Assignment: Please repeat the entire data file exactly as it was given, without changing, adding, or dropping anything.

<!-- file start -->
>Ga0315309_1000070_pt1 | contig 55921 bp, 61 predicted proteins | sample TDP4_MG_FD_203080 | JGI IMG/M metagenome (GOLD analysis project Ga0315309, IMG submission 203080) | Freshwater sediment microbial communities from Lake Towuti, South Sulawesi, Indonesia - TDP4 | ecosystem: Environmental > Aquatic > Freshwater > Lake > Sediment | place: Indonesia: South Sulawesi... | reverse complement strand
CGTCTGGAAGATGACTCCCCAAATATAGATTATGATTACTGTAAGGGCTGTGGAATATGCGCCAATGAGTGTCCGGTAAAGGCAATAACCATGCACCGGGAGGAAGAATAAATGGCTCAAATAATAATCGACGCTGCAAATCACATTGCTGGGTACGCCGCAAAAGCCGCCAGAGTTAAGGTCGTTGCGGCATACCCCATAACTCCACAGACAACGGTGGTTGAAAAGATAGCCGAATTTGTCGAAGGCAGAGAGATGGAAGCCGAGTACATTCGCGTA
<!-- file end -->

>Ga0315309_1000070_pt1 | contig 55921 bp, 61 predicted proteins | sample TDP4_MG_FD_203080 | JGI IMG/M metagenome (GOLD analysis project Ga0315309, IMG submission 203080) | Freshwater sediment microbial communities from Lake Towuti, South Sulawesi, Indonesia - TDP4 | ecosystem: Environmental > Aquatic > Freshwater > Lake > Sediment | place: Indonesia: South Sulawesi... | reverse complement strand
CGTCTGGAAGATGACTCCCCAAATATAGATTATGATTACTGTAAGGGCTGTGGAATATGCGCCAATGAGTGTCCGGTAAAGGCAATAACCATGCACCGGGAGGAAGAATAAATGGCTCAAATAATAATCGACGCTGCAAATCACATTGCTGGGTACGCCGCAAAAGCCGCCAGAGTTAAGGTCGTTGCGGCATACCCCATAACTCCACAGACAACGGTGGTTGAAAAGATAGCCGAATTTGTCGAAGGCAGAGAGATGGAAGCCGAGTACATTCGCGTA